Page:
Writer and founder of millennial sex ed blog KillerAndASweetThang Eileen Kelly has launched a new zine that is rawer than ever. Her online health platform, that’s tracked over one million views, keeps a generation informed on the ins and out of dating, orgasms and the best practices of the Internet.
Pull Out puts in print what we’re often afraid to explore out loud. The content seeks to entertain and educate readers on everything from “web-camming for cash to how porn has rewired how we f*ck.” For the first issue of the zine, which is available now, we interviewed Kelly to learn why she decided to produce a physical book in the digital age.
Why did you choose to launch a print zine as opposed to a digital version?
I think there’s something unique about being able to hold something in your hand. I wanted to create something tangible, something I could throw on my coffee table. My whole world and work life mainly exist online, so this year I have attempted to push the website into the real world. We started hosting events, a dinner series and now the zine.
The change we are trying to catalyze goes beyond just Gen Z and millennials, we want to reach the parents that have raised us and the teachers who have taught us. I find that the physical medium of a book might make the content more accessible and distributable to older generations that are more familiar with a less virtual and digitized format. And, because aesthetically the zine is inspired by ’70s porn magazines it will thus be more accessible to that generation.
What was the creation process like? What were some of your favorite moments from putting the zine together?
I selected a group of millennial creatives and let them tell the stories their younger selves wished they could have read about and learned from. I find that personal illustrations of sex, love, heartbreak, and desire in the digital world resonate more deeply when they originate from lived experience. It was a lot more difficult than I anticipated and took a lot longer than I thought, but I’m so proud of the zine. I think the actual layout process was the most rewarding. I came up with all the inspiration and worked with some amazing graphic designers to make it a reality. The whole thing is meant to be a bit ironic, hence being inspired by old porn magazines. It’s kind of a play on our times, sexual revolution meets the digital revolution.
How exactly has technology affected millennial sex lives?
In many ways. For one, it allows us to connect faster and with people who are outside our circle. One important change is in the form of dating apps. Presently, the digital dating sphere exists as a metaphorical merry-go-round, where one can constantly cycle through different dating prospects. However, this new form of courting strangers has taken away from the depth of real-life experience. I think about the daily back and forth of texts, and how you never really make the other understand or sense your true emotions like through the verbal exchange in a phone call. I think mind-games are a lot more apparent in today’s dating culture because of this. Studies show that millennials are having a lot less sex though, and I think it’s because we virtually communicate so often that we don’t take the leap to actually meet face to face.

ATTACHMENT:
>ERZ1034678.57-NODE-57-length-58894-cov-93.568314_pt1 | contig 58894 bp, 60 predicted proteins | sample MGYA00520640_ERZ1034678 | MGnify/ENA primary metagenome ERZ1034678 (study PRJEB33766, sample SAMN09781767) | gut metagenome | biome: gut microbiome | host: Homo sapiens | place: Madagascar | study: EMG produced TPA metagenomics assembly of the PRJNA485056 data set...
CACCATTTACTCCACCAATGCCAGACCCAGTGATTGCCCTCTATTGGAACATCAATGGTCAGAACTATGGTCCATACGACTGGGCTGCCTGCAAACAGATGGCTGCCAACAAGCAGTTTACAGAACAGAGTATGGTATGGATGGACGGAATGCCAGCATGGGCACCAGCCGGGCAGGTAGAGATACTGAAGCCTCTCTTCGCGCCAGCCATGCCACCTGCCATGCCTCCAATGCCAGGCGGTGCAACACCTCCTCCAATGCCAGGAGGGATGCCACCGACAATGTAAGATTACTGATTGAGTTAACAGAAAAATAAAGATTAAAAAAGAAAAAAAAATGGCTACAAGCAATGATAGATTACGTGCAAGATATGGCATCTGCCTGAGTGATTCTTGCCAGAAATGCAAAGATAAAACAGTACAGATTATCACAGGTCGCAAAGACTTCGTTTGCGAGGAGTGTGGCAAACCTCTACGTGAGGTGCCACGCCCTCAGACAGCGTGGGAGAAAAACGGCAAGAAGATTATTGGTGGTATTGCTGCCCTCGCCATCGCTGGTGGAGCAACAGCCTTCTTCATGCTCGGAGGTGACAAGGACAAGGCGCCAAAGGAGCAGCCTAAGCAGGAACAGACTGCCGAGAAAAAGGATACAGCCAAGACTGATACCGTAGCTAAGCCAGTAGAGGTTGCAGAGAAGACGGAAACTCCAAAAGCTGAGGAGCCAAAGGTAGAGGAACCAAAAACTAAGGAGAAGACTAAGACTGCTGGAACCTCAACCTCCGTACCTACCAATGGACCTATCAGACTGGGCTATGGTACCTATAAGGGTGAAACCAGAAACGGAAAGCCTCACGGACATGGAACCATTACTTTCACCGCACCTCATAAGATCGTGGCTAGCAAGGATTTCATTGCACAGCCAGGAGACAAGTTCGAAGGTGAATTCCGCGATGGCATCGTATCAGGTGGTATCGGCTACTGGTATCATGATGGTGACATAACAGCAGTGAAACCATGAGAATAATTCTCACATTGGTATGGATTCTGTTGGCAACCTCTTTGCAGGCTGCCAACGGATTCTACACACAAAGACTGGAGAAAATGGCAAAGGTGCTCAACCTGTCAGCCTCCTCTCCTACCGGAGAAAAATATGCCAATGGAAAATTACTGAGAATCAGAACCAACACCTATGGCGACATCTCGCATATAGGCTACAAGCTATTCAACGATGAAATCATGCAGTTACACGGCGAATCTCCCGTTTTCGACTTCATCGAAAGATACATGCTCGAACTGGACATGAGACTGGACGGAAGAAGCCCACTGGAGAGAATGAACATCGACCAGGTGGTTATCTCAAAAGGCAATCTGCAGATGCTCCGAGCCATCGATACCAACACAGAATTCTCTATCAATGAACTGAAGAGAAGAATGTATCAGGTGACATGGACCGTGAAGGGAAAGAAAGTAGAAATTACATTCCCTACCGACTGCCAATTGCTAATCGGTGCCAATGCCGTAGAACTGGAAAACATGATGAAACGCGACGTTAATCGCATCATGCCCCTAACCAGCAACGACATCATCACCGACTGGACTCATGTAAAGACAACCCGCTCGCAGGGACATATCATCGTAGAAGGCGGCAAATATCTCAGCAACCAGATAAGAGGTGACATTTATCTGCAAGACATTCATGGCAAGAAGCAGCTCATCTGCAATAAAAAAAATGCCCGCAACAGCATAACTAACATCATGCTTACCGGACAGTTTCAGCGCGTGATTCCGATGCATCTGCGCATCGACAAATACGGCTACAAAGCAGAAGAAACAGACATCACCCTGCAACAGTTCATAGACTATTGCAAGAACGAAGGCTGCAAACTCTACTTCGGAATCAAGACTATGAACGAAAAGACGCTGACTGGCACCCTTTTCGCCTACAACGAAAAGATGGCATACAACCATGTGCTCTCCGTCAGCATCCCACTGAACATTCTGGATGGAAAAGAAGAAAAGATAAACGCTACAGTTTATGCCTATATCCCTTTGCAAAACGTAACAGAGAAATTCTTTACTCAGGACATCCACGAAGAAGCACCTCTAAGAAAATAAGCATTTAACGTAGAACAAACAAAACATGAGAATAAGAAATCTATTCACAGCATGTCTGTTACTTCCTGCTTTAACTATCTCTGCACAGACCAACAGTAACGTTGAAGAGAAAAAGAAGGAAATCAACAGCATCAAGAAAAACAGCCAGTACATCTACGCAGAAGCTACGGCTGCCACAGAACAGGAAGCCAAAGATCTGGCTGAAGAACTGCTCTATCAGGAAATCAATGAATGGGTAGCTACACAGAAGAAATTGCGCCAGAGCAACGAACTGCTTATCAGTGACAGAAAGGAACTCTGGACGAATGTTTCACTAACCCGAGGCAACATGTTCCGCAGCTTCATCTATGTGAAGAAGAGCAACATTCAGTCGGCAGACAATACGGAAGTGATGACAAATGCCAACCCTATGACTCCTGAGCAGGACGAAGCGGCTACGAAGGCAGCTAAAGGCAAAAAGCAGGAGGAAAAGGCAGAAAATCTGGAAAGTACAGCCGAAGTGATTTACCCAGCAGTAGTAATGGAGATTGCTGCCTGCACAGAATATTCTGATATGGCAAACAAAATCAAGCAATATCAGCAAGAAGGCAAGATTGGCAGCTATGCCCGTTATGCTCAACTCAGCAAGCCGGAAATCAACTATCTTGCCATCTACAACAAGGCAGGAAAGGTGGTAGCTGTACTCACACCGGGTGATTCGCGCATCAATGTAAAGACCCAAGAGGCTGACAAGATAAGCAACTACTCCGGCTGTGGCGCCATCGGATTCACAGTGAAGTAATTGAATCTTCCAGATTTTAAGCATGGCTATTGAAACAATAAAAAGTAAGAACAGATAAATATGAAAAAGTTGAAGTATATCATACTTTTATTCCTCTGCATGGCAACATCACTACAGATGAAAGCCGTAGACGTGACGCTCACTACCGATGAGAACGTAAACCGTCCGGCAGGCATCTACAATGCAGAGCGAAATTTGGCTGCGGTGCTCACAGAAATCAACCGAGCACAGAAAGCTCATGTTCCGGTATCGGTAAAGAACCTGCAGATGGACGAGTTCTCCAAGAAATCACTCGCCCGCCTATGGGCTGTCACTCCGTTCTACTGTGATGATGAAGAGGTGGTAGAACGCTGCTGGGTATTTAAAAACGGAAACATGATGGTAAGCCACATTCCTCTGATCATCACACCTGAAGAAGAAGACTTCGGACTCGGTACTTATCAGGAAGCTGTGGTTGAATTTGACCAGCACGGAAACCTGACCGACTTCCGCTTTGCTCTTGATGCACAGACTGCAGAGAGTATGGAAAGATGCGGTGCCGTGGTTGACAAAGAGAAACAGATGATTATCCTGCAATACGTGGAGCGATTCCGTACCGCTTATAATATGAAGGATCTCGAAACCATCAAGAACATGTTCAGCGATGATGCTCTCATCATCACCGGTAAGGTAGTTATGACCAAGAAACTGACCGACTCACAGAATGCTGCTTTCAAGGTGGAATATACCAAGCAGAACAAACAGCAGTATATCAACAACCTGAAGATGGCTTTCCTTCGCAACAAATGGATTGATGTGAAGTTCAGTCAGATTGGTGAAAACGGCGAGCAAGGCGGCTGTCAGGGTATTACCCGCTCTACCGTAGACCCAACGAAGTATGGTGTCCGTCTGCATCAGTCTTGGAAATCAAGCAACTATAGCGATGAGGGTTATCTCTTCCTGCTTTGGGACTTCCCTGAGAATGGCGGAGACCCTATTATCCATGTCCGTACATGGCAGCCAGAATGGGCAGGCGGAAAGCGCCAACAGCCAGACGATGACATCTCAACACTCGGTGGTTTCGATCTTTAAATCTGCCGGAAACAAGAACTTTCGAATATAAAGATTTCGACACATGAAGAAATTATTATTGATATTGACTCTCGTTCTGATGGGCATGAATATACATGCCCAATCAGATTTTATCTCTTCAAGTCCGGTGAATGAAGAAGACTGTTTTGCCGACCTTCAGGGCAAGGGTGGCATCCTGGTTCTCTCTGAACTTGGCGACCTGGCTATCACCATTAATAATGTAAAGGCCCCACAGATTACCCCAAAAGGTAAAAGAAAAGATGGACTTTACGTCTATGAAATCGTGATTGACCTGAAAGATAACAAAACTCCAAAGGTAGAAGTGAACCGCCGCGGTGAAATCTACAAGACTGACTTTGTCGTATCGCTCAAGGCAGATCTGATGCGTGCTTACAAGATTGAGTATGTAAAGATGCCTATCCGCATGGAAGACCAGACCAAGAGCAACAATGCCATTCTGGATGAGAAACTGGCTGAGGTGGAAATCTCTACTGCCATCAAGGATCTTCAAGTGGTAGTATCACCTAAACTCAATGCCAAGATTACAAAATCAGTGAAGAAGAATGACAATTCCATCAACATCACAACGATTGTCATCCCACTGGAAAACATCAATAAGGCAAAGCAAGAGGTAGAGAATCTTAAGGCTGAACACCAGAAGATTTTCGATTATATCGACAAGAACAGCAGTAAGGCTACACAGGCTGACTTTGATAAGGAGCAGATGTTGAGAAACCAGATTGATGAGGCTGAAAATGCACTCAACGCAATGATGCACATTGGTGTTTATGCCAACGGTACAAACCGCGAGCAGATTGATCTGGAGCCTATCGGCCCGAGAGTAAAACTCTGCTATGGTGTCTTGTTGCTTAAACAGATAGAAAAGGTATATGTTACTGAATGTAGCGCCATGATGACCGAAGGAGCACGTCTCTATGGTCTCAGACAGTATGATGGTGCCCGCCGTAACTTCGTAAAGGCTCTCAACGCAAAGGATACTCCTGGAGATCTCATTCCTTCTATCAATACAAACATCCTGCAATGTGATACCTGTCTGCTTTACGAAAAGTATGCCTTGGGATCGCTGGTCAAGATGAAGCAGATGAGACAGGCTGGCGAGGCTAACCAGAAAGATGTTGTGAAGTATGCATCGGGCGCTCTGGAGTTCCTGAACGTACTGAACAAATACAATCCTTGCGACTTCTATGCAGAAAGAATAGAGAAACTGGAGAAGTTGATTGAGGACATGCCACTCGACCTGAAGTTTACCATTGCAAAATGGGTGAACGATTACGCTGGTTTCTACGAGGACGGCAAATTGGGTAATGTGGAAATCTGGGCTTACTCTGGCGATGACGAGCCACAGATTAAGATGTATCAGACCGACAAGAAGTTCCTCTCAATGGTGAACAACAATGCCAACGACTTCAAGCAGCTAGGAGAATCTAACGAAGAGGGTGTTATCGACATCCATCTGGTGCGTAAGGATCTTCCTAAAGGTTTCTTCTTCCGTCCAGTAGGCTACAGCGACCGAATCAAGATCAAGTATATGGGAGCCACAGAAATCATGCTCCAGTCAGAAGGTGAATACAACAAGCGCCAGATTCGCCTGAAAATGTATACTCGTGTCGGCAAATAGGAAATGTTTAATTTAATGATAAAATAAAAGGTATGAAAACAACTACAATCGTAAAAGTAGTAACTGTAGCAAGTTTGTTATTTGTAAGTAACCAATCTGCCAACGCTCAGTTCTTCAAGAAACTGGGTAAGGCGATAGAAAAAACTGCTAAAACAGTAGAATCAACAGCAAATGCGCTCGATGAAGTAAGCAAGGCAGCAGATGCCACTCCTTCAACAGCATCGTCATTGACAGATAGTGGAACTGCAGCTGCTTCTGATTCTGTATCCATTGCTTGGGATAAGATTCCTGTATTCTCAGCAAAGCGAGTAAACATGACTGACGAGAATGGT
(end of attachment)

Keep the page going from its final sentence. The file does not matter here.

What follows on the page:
Technology has also positively affected millennial sex lives in the form of sex-ed platforms, such as the one I have created. Information regarding safer-sex, birth control, and other general sex-ed knowledge has never been more easily accessible.
What role do you think social media has had on our ability to connect with one another?
It’s fantastic for people who might be more shy in person and not have the opportunity to connect with people when going out. I also think it has been a saving grace when it comes to the LGBTQ community. You can now connect with like-minded individuals and not feel as alone as before. However, I believe that there are ways in which hiding behind a screen can limit people’s face to face and real-life connections. For example, people nowadays are less likely to meet in environments that had previously facilitated random encounters, such as classrooms, parks or bars.
Do you think that millennials are more informed about sex than past generations?
I do, millennials have a lot more liberal views when it comes to sex than past generations. Through information oases, such as the Internet, most people are able to find the answers to the questions they have regarding sex. Questions that people may find embarrassing to ask their parents or teachers can now be answered by a quick Google search, or on my online blog.
It’s been said that porn is destroying intimacy and people’s expectations of sex. Do you agree? If not, what are some pros to watching?
Porn is complicated. A prefaced conversation or foreplay is lacking in porn, you kind of just jump into the act and then boom the cum shot. Also, they don’t use condoms in most porn and orgasms are usually faked. I think it can give people false expectations of how women’s bodies work and how we like to have sex. Most people with vaginas I know don’t just like to get pounded, ya know? I do think it allows people to explore their sexuality in private. The mind is the largest sex organ so you can figure out what turns you on with porn, in the comfort of your bedroom before embarking on anything with a partner.
What can readers expect from Pull Out?
A very raw, no pun intended, view on sex and social media. You have to read a bit in between the lines, but it’s an interesting concept that doesn’t get enough attention. We are the guinea pig generation. Millennials knew what life was like before the Internet, during the boom and now after.